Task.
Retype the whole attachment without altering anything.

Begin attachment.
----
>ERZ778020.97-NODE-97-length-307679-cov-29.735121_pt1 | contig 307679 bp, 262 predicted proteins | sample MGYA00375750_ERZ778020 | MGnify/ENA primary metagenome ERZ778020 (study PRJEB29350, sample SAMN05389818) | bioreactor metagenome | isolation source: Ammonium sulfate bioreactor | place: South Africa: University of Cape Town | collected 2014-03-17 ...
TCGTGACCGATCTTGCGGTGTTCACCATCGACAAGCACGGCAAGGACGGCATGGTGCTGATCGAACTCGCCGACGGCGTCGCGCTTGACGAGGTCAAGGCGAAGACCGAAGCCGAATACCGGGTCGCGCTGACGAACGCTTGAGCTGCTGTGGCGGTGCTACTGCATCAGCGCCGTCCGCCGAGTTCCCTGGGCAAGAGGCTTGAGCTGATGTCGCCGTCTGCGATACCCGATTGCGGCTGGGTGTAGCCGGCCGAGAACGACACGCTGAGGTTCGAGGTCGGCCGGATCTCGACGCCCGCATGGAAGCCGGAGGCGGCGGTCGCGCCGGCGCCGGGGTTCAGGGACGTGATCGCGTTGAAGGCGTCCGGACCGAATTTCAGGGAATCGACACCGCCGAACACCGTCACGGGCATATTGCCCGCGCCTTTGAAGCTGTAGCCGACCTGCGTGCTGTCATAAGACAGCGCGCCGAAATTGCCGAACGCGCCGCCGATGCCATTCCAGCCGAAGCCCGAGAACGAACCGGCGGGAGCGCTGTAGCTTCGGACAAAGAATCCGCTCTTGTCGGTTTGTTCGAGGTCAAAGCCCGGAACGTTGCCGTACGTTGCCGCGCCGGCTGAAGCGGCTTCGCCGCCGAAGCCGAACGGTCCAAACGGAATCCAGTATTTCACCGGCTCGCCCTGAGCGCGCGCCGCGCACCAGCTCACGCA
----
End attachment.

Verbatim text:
>ERZ778020.97-NODE-97-length-307679-cov-29.735121_pt1 | contig 307679 bp, 262 predicted proteins | sample MGYA00375750_ERZ778020 | MGnify/ENA primary metagenome ERZ778020 (study PRJEB29350, sample SAMN05389818) | bioreactor metagenome | isolation source: Ammonium sulfate bioreactor | place: South Africa: University of Cape Town | collected 2014-03-17 ...
TCGTGACCGATCTTGCGGTGTTCACCATCGACAAGCACGGCAAGGACGGCATGGTGCTGATCGAACTCGCCGACGGCGTCGCGCTTGACGAGGTCAAGGCGAAGACCGAAGCCGAATACCGGGTCGCGCTGACGAACGCTTGAGCTGCTGTGGCGGTGCTACTGCATCAGCGCCGTCCGCCGAGTTCCCTGGGCAAGAGGCTTGAGCTGATGTCGCCGTCTGCGATACCCGATTGCGGCTGGGTGTAGCCGGCCGAGAACGACACGCTGAGGTTCGAGGTCGGCCGGATCTCGACGCCCGCATGGAAGCCGGAGGCGGCGGTCGCGCCGGCGCCGGGGTTCAGGGACGTGATCGCGTTGAAGGCGTCCGGACCGAATTTCAGGGAATCGACACCGCCGAACACCGTCACGGGCATATTGCCCGCGCCTTTGAAGCTGTAGCCGACCTGCGTGCTGTCATAAGACAGCGCGCCGAAATTGCCGAACGCGCCGCCGATGCCATTCCAGCCGAAGCCCGAGAACGAACCGGCGGGAGCGCTGTAGCTTCGGACAAAGAATCCGCTCTTGTCGGTTTGTTCGAGGTCAAAGCCCGGAACGTTGCCGTACGTTGCCGCGCCGGCTGAAGCGGCTTCGCCGCCGAAGCCGAACGGTCCAAACGGAATCCAGTATTTCACCGGCTCGCCCTGAGCGCGCGCCGCGCACCAGCTCACGCA